The HR was captured through a heart rate monitor of one channel (MINISCOPE II Instramed-Porto Alegre, RS, Brazil) and processed through an analog to digital converter Lab. PC+ (National Instruments Co. Austin, TX, USA), which represents an interface between the heart rate monitor and a microcomputer. The signal was recorded in real time, after A/D conversion, in a sampling rate of 500 Hz27; and the blood pressure (BP) was measured using the auscultatory method based on Korotkoff sound on every 2 minutes, using a mercury sphygmomanometer (WanMed, São Paulo, SP, Brasil) and a stethoscope (Littman, St. Paul, MN, USA).

Ventilatory and metabolic variables, such as pulmonary ventilation (VE) in BTPS L/min-1, VO2mL.kg-1.min-1, and VCO2 in L/min-1, respiratory exchange ratio (R) and HR were recorded simultaneously during the entire CPET, breath by breath, through a measurement system of the expired gases (CPX/D Med GraphicsBreeze, St. Paul, Minesota, USA), which was calibrated before each test. These variables were subsequently processed and calculated as moving means every eight respiratory cycles for better kinetic observation of responses during physical exercise.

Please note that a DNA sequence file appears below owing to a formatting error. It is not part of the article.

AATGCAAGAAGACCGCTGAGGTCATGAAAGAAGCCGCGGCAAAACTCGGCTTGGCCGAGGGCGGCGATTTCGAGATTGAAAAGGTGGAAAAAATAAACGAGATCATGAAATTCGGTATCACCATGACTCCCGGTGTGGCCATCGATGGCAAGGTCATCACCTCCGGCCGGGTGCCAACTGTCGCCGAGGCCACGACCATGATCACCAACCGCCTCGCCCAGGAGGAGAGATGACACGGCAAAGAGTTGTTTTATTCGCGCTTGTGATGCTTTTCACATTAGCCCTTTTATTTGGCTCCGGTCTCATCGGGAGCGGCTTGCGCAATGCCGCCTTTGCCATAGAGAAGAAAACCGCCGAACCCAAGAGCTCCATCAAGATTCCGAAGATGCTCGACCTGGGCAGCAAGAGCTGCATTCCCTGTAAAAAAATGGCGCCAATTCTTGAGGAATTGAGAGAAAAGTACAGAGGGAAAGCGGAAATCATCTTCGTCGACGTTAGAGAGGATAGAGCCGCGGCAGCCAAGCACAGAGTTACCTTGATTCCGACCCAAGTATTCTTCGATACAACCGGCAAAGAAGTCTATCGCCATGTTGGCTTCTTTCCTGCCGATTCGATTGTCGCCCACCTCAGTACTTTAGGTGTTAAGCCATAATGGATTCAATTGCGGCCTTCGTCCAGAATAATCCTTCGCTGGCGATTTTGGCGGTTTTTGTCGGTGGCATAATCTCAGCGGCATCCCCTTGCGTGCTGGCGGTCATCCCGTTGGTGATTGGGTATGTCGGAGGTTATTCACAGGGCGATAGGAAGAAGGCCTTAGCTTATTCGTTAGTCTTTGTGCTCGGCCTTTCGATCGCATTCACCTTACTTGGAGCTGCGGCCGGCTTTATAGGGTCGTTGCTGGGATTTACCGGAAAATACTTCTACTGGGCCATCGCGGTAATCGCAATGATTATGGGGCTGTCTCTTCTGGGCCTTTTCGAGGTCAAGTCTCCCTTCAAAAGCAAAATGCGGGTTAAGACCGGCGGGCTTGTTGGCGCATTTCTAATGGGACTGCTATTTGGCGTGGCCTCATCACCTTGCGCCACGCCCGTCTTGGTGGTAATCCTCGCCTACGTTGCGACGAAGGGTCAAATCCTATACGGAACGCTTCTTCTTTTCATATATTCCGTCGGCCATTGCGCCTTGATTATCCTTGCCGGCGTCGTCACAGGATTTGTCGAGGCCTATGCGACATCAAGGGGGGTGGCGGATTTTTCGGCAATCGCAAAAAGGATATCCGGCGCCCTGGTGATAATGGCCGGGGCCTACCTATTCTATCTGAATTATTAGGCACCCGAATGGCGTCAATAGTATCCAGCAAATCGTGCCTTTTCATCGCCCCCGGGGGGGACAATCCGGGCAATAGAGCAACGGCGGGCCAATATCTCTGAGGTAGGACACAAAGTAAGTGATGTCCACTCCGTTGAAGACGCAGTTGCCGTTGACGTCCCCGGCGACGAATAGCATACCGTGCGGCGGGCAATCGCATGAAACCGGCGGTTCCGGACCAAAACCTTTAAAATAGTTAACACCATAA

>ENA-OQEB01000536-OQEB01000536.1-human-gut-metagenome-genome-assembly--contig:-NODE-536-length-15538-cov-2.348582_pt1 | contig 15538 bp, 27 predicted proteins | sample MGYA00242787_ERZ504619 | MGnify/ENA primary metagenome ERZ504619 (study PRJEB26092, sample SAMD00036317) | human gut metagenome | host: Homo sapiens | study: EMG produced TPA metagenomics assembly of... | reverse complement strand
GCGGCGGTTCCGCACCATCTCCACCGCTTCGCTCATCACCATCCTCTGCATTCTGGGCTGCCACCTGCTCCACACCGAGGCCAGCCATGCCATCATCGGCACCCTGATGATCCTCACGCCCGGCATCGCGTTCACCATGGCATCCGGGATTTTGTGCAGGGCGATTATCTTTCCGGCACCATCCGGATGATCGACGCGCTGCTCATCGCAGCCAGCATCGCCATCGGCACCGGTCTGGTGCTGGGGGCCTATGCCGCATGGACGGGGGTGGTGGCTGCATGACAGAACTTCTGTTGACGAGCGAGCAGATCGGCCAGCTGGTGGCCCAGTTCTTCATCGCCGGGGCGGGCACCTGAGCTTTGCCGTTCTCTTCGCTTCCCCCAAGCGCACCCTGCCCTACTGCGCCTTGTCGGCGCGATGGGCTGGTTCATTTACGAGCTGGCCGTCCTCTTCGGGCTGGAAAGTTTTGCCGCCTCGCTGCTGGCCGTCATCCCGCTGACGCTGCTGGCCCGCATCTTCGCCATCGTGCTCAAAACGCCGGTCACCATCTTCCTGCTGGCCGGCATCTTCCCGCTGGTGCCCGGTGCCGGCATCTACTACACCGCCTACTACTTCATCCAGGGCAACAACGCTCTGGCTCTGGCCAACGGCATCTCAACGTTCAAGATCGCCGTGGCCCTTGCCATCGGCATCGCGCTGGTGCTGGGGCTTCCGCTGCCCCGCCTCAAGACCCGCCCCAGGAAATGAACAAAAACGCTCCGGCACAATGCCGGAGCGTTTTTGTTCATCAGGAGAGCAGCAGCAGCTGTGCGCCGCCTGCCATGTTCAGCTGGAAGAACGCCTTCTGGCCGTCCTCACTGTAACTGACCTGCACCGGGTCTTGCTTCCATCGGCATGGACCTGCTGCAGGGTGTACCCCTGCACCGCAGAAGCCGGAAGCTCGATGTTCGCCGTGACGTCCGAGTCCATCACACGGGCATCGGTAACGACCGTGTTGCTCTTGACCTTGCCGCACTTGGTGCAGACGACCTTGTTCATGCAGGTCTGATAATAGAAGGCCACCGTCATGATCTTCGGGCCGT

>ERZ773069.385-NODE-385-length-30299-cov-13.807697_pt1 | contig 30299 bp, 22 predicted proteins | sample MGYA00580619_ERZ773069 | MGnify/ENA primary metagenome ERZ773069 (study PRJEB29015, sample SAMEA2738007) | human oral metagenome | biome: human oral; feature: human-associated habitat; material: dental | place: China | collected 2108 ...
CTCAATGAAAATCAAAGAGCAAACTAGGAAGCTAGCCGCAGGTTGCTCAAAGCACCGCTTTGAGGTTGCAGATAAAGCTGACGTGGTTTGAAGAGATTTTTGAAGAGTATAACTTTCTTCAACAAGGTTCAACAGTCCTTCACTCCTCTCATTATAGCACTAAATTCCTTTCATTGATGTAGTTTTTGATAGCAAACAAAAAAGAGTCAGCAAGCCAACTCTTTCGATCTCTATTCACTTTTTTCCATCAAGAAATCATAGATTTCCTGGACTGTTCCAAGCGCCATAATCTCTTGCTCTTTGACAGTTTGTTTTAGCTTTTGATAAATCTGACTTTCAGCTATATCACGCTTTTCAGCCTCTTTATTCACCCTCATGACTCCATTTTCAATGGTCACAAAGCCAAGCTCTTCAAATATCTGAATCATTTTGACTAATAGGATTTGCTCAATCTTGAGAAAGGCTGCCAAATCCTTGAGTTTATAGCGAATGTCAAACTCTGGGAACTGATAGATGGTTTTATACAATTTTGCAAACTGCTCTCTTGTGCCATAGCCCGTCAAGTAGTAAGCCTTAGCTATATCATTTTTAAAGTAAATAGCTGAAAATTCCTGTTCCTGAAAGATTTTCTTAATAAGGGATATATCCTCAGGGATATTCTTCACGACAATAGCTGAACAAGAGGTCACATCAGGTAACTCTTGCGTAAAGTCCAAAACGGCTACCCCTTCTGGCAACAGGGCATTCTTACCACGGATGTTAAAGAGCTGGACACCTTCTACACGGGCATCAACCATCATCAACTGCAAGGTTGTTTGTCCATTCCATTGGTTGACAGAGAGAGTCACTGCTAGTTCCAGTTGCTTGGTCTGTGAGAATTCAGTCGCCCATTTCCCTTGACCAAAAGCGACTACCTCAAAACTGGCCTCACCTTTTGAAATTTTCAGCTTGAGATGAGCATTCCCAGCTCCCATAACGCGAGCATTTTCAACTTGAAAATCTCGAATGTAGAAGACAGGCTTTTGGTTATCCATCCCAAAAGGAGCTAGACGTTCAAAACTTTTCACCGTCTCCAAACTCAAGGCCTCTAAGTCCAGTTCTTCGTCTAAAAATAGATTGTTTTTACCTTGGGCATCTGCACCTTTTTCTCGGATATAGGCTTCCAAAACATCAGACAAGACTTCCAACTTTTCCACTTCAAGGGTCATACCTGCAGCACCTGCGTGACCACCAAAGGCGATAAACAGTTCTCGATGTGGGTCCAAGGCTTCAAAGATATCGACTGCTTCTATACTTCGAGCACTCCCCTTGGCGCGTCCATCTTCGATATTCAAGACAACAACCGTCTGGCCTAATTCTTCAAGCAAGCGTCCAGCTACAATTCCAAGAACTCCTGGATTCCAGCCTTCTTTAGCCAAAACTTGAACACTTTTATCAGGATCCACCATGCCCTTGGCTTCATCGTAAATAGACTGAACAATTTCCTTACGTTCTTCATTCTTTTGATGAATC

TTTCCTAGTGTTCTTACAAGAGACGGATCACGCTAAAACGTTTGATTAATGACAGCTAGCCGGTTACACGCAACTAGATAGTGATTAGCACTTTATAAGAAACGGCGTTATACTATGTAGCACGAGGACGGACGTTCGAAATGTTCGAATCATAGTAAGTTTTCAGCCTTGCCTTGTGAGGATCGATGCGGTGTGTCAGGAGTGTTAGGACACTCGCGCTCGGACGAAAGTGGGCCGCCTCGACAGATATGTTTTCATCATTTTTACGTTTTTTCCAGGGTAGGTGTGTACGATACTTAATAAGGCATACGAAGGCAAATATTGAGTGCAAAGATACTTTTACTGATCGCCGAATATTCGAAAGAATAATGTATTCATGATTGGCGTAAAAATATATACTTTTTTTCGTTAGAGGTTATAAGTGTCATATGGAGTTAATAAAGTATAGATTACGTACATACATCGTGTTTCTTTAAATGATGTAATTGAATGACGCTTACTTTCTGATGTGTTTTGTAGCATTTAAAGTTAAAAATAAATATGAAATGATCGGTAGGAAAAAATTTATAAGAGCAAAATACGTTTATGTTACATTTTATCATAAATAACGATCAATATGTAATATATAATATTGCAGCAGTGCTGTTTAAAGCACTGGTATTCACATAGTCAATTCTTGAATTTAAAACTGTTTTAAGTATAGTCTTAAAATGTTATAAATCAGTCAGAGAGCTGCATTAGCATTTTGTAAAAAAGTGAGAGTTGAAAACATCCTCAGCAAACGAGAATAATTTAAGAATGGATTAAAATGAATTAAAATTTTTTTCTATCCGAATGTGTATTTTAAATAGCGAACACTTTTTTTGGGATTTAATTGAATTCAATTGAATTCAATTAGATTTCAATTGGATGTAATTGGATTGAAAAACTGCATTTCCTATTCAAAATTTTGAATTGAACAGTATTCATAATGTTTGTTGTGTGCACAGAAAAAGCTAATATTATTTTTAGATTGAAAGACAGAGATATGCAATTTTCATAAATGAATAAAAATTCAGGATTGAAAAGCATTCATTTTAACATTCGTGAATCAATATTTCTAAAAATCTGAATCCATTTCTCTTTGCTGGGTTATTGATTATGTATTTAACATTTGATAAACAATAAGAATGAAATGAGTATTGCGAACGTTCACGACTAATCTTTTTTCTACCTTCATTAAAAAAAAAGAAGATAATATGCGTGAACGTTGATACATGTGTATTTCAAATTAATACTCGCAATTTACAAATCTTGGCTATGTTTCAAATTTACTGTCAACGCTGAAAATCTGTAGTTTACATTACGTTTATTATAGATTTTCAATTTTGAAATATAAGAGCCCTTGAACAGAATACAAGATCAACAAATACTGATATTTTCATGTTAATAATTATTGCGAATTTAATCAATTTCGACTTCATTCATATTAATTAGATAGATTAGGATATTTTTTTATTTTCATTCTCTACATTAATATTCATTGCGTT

Analysis of ventilatory and metabolic variables

The determination of AT was performed through the graphic visual analysis method of the responses of the metabolic and ventilatory variables, performed by three observers with previous experience in the administration of the procedures used for such purpose. The criterion for the quantification of the AT was the moment that a disproportional increase of VCO2 in relation to a linear increase of VO2 was observed by analyzing the graphic in the ergospirometer monitor11,27. For this analysis, it was selected the slope interval between the early response of the ventilatory and metabolic variables at increasing power until the respiratory compensation point (RCP) or until the end of the exercise, if the participant did not present the RCP. This analysis was based in the method V-slope described by Wasserman and McIlroy28, which is considered a gold-standard. From this, there were verified the power values in watts, HR in bpm, VO2 in ml.kg-1.min-1 and L/min, VCO2 and L/min R, VE in L/min, respiratory exchange rate (R) and correspondening to the AT and the peak of exercise. The AT value was considered as the mean of the data obtained from the analysis of the three observers. The inter-rater reliability measured by the intraclass correlation coefficient (ICC) was of 0.9629.